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The Estate Tech Revolution Is Picking Up Speed

Vanilla and are among the early frontrunners, but the field of contenders is increasingly crowded—and diverse.

One of the growing trends in the financial advice industry is advisors talking (and for the most part, just that) about leveraging estate planning to both add value for current clients and to create stronger connections with their families (aka potential future clients).

In response, the past few years have seen several tech companies (largely founded by financial professionals) create products to facilitate the estate planning process for clients, advisors or both—Estateably, FP AlphaTrucedentVanilla, Trust & Will and, to name a few. Despite some inevitable early hiccups, these products are just about ready for prime time, and advisors are finally taking notice.

Estate planning platform’s announcement today of its partnership and upcoming integration with consumer fintech subscription company Facet and its 23,000 members managing over $3.11 billion in investments is the latest development in a year that’s seen estate tech begin to take its first baby steps into the spotlight.

“The integration of technology into estate planning has revolutionized the field, breaking down long-standing barriers,” said Shruti Joshi, president and chief operating officer at Facet, in a statement. “With, we bridge the gap between awareness and action, empowering our members to protect their financial futures with confidence.”

The Facet announcement follows’s partnership (though not full integration) with the $2.2B AUM firm Farther, announced in January.

In an interview with, Farther founder Taylor Matthews echoed a sentiment shared by several of’s early adopters in praising the platform’s advisor-first nature and adaptability. “After surveying the market, stood out as a very advisor-centric solution for what our clients were asking,” he said, “We aspire to be that family office—everything in one place, everything just works—so the ability to be highly tailored and thoughtful was important.”

While wins converts by focusing solely on advisors, Others casts a wider net, with offerings for both professionals (advisor or otherwise) and regular folks.

Digital estate planning and settlement platform Trust & Will made waves in April, announcing a strategic partnership with LPL Financial and its massive advisor network.

And Steve Lockshin’s Vanilla, after unveiling its fully integrated estate advisor platform in mid-2023, then announced its own partnership with Vanguard in January of this year after a successful trial run with some handpicked investors.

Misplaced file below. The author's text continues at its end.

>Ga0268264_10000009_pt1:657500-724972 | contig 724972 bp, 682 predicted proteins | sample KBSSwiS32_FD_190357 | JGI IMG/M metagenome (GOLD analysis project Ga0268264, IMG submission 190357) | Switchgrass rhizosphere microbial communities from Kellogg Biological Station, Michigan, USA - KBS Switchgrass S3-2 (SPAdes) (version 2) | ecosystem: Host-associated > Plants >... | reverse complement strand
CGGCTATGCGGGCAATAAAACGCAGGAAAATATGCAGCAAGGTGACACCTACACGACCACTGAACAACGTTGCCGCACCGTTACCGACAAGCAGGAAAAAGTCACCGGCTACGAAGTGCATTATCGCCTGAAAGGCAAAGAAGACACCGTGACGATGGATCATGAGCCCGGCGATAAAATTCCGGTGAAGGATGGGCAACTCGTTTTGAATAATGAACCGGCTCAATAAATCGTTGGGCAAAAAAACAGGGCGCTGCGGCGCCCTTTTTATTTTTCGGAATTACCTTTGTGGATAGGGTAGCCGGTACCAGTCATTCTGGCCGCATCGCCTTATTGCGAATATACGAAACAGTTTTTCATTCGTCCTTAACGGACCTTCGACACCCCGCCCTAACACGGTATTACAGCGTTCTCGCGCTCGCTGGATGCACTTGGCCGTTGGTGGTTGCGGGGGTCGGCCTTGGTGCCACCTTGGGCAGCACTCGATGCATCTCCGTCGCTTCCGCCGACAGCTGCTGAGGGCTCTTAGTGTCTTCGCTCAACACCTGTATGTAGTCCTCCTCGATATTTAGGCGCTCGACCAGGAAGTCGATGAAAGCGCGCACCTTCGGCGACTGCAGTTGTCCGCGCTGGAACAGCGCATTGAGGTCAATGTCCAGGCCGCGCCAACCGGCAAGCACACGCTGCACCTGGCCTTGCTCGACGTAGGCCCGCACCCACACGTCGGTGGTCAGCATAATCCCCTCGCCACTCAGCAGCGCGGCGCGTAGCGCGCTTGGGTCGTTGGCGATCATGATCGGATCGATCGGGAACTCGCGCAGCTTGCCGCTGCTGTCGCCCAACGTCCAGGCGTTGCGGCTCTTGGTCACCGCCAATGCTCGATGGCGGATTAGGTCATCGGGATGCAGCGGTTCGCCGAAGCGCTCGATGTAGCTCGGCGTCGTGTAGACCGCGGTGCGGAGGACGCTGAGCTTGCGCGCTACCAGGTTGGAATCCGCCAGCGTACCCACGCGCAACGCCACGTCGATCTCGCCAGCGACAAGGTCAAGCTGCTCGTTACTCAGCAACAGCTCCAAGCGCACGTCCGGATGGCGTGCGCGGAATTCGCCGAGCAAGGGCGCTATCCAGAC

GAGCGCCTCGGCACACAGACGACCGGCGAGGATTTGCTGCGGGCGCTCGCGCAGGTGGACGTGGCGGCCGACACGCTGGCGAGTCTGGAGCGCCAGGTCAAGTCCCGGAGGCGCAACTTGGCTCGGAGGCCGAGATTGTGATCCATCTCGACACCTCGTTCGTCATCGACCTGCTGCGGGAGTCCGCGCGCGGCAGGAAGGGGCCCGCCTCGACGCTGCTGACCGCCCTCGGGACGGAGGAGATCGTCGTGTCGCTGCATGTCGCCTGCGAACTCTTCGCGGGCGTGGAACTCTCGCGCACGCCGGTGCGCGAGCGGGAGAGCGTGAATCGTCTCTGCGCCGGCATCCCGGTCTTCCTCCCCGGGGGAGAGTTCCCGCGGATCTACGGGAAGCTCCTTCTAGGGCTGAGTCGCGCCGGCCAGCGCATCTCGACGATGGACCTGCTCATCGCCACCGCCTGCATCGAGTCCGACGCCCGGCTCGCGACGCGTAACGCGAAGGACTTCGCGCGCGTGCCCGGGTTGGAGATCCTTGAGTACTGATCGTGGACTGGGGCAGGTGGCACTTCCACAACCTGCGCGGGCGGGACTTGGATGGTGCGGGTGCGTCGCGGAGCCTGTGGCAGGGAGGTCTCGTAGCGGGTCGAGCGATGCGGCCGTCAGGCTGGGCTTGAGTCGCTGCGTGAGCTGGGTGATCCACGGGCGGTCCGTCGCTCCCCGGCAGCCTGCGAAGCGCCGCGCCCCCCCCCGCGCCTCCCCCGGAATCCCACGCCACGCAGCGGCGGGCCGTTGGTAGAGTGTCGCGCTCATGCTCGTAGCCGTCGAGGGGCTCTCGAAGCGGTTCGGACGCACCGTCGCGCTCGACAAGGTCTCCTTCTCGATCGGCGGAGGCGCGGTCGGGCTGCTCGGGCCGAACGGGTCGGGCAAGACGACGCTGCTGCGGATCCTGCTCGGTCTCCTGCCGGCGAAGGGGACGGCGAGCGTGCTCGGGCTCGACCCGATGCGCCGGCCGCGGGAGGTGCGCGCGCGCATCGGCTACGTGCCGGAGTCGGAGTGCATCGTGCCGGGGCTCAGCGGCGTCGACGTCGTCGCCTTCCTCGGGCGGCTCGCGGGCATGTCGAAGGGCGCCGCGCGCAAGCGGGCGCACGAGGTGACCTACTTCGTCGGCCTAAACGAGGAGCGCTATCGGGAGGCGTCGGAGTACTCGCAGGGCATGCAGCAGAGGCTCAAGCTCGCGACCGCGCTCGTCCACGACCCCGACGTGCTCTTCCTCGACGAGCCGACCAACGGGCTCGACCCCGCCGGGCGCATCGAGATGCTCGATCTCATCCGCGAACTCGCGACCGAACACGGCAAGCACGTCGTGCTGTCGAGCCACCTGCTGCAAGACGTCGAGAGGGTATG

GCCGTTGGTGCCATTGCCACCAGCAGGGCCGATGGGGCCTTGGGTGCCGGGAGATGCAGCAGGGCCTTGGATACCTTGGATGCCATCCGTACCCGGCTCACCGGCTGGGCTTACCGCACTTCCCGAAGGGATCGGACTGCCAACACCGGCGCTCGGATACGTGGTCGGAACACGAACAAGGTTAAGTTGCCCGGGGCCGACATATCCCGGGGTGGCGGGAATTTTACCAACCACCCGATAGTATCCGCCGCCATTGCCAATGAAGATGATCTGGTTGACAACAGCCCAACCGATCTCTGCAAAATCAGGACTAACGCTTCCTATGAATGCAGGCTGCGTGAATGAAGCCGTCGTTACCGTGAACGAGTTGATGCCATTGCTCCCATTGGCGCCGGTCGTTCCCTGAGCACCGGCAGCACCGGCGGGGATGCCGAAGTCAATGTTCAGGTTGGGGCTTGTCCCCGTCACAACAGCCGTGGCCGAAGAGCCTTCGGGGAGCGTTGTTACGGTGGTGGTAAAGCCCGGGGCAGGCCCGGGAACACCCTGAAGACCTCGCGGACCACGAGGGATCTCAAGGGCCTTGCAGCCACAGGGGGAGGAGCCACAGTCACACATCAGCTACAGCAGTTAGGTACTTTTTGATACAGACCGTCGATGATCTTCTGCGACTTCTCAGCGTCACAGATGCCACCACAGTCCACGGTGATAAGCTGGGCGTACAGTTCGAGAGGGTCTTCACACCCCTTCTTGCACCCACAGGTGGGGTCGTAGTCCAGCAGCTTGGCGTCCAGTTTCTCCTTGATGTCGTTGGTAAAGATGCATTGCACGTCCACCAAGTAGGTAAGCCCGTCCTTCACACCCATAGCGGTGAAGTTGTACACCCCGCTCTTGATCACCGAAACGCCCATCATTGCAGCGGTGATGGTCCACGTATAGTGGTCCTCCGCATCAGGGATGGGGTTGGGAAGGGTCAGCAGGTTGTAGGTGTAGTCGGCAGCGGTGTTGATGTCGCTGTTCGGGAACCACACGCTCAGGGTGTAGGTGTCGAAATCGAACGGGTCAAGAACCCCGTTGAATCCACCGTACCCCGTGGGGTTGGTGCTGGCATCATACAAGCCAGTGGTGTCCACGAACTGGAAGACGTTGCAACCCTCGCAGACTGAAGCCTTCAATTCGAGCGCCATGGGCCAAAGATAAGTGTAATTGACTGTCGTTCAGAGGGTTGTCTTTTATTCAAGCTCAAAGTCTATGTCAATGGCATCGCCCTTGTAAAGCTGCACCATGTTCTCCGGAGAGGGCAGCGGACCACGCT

“Vanguard bet on us early as a series A investor, and they’ve long bought into Steve’s vision,” said Vanilla CEO Gene Farrell, “so we like to joke that this has been a 2 1/2-year overnight success.”

“Recognizing that some clients have intricate estate planning needs that will span multiple generations, implementing Vanilla’s capabilities supports our commitment to helping clients achieve stronger financial and legacy outcomes,” said Massy Williams, principal and head of wealth management at Vanguard.

One advantage of Vanilla’s wider outlook is that its also finding fans among estate planners. Accelerant is one of the nation’s most tech-forward estate planning firms, and founder Dana Foley is involved with Vanilla, both as a consultant in its development and an end user herself. For Foley, though, the value add of estate tech like Vanilla is less about finding new services to offer her clients, but in allowing her to subtly change her relationship with them.

“The billable hour model stymies communication among attorneys clients and advisors,” she said.

By shifting some of the labor-intensive drafting and data gathering work her team once did on a billable hour basis to be handled more quickly by technology at a flat fee, Foley not only finds more time to spend with clients but also said her relationship with them is improved by not having to produce as intense an itemized billing of her time working for them.

“It makes the relationship less transactional,” she said.

Estateably and Trustate are among the other notable companies with products targeting estate planners and back office functionality more directly.

And that’s just the 10,000-foot view. Unsurprisingly, as you get more granular, more highly specified products emerge. Most of these are beyond the scope of this piece, but philanthropy—and DAFs, in particular—are an emerging battleground.

Long one of estate planners’ and high-net-worth advisors’ favorite tools for easing clients into philanthropy, a pair of companies have emerged looking to offer even greater access to these vehicles—Adam Nash’s Daffy and Charityvest.

Both look to ease client access to DAFs by offering access to prebuilt investment packages (the clients still get to direct any charitable distribution of the invested funds), all managed via the ubiquitous dashboard. Daffy largely leaves its investment options at that, and Charityvest offers some more knobs to turn for advisors looking for something more customizable (albeit at a higher price).

"Where we’re headed with advisors and giving ties into the macro trend of advisors as a commoditized service.” Charityvest founder Stephen Kump said. “Advice surrounding giving can play an important role as a differentiator for an advisor, allowing them to create value at a deeper, more personal level.”

It seems like that sentiment pretty neatly applies to the estate tech space as a whole as well.

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